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More Articles by Chandan Sapkota

Senior Fellow, Nepal Economic Forum and Former Economics Officer at Asian Development Bank, Nepal Resident Mission
Jul 2016
Although a bit late, the government is finally gearing up to formulate a long-term vision for economic development. The tentative targets for now are to graduate from the Least Developed Country (LDC) status by 2022 and to attain the slew of Sustainable Development Goals by 2030. However, a bold and time-bound economic development vision for the country should go beyond these goalposts that were contextualized on the basis of global targets. Nepal should aim to become a vibrant lower-middle income economy within the next two decades. Read more
Apr 2017
A summarized version of the FY 2017 growth and inflation outlook adapted from ADB Nepal's Macroeconomic Update: Nepal (March 2017) Read more
Apr 2017
TIA is facing severe space crunch as the demand for parking space (due to the increasing number of domestic as well as international airlines) has far outstripped supply. There is a project to upgrade/expand runway, terminal spaces and other infrastructure at the TIA so that it can handle more passengers. Read more
Apr 2017
A large base effect together with favourable exogenous factors (good monsoon rains and remittances-backed demand of imported as well as domestically produced goods, whose supplies gradually normalized) and to some extent the government’s efforts led to this impressive growth rate. An important challenge would be to sustain this rate. It is easy to move from almost nil growth to over 6% growth; but it is difficult to sustain the growth at this level. It requires a rapid and meaningful structural transformation. Read more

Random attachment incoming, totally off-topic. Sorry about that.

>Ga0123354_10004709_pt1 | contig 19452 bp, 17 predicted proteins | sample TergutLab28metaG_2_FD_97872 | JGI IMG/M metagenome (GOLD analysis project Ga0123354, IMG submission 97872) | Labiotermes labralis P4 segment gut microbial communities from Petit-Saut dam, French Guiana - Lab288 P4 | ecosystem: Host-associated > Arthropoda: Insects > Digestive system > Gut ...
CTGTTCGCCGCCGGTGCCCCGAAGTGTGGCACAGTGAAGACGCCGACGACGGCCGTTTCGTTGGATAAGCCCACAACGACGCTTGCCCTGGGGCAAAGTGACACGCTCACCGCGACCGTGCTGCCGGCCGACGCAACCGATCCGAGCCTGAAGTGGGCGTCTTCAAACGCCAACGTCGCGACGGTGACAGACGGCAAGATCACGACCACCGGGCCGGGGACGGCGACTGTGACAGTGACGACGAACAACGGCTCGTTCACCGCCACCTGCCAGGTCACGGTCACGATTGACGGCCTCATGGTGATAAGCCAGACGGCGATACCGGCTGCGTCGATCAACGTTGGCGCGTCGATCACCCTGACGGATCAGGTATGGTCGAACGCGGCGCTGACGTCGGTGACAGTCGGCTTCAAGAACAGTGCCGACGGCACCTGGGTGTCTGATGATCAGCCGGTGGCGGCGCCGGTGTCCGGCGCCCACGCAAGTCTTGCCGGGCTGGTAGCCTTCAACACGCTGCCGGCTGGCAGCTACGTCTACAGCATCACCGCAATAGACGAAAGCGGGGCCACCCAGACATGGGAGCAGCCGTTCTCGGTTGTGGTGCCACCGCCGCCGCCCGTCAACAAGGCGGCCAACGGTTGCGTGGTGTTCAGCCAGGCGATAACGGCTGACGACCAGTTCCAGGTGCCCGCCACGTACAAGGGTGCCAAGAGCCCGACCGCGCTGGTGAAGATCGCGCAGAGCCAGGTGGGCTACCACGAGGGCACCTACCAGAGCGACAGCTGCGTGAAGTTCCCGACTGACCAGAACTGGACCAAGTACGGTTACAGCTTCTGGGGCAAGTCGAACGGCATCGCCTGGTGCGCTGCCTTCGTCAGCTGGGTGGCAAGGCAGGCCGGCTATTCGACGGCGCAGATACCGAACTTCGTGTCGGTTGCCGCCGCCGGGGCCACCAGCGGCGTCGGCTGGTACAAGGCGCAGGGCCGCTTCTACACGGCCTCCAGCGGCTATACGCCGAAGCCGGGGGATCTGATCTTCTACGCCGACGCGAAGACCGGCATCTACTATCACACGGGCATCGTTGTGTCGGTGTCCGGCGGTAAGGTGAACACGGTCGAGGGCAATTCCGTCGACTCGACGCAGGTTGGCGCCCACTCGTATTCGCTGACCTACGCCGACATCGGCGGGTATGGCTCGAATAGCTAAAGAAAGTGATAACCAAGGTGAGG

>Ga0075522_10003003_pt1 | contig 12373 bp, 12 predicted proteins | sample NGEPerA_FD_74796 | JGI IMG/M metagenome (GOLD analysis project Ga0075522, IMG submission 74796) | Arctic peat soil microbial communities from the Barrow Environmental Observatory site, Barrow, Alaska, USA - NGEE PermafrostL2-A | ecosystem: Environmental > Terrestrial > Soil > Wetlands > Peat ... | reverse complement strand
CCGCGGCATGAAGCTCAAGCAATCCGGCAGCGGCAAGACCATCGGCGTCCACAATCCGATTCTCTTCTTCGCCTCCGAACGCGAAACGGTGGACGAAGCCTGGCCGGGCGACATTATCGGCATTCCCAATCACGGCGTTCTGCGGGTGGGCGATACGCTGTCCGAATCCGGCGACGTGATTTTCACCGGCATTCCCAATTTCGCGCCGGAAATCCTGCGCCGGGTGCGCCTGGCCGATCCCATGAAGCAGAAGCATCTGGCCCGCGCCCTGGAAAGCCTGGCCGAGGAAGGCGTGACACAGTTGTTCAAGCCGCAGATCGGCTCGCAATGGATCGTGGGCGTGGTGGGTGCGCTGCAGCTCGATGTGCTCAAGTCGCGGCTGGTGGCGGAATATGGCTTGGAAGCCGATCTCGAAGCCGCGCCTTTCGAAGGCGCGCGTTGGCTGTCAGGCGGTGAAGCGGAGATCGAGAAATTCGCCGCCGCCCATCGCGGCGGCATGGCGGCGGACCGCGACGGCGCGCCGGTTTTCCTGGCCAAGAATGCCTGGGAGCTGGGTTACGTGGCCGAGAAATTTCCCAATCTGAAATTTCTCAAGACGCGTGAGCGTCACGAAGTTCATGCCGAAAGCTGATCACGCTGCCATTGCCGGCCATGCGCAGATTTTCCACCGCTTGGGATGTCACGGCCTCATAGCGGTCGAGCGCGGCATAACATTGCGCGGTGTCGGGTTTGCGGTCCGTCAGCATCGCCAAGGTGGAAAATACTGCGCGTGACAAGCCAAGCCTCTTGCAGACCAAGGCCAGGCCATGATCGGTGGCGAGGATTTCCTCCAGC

May 2017
If the revenue target is not met, then the government will for sure try to borrow a large amount of money from the market (usually it doesn’t exhaust its borrowing target unless there is a necessity to tweak the budget figures: for instance, to ensure that the fiscal budget is not in surplus like in the past). Read more
Aug 2017
The government’s GDP growth target is 7.2%, up from a 6.9% growth (at market prices) in FY2017, thanks to a favorable base effect, good monsoon, improved energy supply, reconstruction activities and normalization of supplies after two years of disruption (earthquakes in FY2015 and trade blockade in FY2016). Achieving a higher growth rate in FY2018 would require stronger factors than in FY2017. However, this is an unlikely scenario. Read more
Oct 2017
Except for a few episodes of growth spurts, economic growth has largely been low yet volatile in Nepal, mostly stagnating below 5%. Similarly, inflation has been stubbornly high, mostly settling in between 6% and 12%. Public expenditure absorption capacity is receding but revenue mobilisation is robust on the back of taxes on remittance-financed imports and domestic consumption. Outstanding public debt is only about a quarter of gross domestic product (GDP). External sector is largely stable, but is vulnerable to fluctuation in remittance inflows. Financial sector is relatively stable, but remains exposed to asset-liability mismatches arising from recurring sources, including reckless lending growth amid slowdown in deposit growth, evergreening of troubled assets and mismanagement. Meanwhile, unemployment rate remains high. Read more